The Meaning of Being German: An Inductive Approach to National Identity


  • Ruth K. Ditlmann
  • Johannes Kopf-Beck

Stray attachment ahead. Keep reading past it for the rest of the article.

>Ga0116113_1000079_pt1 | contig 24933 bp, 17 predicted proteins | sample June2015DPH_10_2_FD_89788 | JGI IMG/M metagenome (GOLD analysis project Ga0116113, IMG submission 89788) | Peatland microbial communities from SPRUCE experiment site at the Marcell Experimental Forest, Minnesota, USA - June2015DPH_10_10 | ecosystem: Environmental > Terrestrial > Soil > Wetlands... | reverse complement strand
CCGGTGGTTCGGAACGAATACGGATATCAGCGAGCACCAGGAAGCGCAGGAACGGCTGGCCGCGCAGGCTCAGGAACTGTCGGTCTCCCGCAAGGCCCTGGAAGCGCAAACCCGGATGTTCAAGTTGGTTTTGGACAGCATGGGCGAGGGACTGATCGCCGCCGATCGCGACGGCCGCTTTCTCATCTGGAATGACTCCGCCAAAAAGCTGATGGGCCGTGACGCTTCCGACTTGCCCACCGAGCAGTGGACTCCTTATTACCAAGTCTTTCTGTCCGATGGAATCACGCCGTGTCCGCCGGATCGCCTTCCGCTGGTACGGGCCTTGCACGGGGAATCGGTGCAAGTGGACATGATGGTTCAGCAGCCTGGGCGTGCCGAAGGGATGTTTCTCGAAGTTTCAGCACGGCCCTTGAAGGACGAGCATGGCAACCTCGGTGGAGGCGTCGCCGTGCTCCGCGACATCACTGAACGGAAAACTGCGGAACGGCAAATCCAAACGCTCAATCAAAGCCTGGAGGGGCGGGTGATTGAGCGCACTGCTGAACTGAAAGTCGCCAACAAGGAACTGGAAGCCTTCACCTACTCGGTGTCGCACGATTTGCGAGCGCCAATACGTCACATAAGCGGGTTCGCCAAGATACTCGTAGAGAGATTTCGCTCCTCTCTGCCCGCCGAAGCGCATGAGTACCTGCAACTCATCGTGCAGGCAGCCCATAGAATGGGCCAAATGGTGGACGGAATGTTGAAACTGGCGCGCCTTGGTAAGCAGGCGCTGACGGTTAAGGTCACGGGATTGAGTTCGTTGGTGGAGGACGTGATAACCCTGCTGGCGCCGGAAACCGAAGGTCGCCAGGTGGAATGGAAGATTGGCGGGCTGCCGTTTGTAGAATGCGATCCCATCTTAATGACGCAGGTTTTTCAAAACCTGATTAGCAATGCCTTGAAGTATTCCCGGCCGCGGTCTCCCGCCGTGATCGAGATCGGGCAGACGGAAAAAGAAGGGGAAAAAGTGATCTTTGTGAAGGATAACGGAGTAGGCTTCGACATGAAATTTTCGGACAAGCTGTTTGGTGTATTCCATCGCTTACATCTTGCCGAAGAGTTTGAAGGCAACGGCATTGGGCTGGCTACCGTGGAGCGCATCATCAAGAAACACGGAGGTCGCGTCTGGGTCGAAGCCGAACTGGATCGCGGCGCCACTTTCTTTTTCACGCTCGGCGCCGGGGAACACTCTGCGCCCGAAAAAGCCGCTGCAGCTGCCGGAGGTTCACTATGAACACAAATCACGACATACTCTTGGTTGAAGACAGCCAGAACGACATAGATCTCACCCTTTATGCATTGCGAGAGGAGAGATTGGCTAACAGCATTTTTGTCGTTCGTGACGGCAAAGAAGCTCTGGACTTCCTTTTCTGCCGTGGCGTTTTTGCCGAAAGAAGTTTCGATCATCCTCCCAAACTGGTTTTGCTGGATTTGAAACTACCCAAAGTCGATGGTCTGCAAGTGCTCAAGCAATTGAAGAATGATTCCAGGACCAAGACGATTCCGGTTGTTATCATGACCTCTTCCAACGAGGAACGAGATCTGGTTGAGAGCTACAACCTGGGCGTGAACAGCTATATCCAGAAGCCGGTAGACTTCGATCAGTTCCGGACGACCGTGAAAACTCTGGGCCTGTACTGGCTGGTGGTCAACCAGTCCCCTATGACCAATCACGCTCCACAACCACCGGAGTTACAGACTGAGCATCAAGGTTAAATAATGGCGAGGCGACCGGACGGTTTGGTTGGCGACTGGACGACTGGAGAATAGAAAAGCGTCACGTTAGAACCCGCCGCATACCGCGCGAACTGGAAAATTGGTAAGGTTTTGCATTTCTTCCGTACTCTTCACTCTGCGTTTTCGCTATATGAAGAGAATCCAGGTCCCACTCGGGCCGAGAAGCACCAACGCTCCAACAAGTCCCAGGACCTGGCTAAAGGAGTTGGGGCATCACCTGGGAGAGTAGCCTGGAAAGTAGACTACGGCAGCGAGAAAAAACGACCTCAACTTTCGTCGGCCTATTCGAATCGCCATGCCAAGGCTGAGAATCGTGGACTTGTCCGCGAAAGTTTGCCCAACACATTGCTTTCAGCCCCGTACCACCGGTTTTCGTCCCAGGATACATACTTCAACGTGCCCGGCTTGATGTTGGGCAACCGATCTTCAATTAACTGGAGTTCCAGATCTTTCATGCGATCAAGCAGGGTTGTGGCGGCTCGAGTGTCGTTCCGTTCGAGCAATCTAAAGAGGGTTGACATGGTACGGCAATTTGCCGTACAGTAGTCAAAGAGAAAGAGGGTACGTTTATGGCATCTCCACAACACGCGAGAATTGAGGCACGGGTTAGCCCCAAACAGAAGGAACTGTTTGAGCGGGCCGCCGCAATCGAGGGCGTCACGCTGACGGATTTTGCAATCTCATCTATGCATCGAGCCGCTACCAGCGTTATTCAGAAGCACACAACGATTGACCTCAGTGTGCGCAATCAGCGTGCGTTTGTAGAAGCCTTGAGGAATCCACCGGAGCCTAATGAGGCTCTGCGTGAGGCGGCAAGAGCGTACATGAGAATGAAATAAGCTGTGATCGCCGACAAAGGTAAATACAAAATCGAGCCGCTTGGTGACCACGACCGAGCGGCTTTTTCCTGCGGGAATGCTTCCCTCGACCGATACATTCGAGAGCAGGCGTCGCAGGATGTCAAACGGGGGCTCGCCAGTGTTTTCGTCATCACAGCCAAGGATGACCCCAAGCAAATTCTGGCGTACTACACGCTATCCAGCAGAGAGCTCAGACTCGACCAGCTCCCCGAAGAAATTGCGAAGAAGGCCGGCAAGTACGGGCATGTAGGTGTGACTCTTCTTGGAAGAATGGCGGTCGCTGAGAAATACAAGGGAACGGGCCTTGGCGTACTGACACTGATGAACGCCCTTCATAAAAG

Germany is often cited as a paradigmatic case for an ethnic model of nationalism but in recent years introduced many civic elements into its citizenship policies. The goal of the current article is to explore how German citizens construct their national identity against this backdrop. Using an inductive approach, we asked 987 German citizens to describe what being German means for them. A latent class analysis of content-coded responses revealed four classes: a heritage-based identity class with a strong focus on language and culture (39%), an ideology-based identity class that revolves around democracy, welfare, freedom, and economy and safety (19%), a legal-formalistic identity class that is mostly concerned with the legal requirement for obtaining and holding citizenship of national identity (26%), and a trait-based identity class describing personality-traits that are supposed to be typical for Germans (16%). These findings expand upon and add nuance to the commonly used civic vs. ethnic national identity content typology.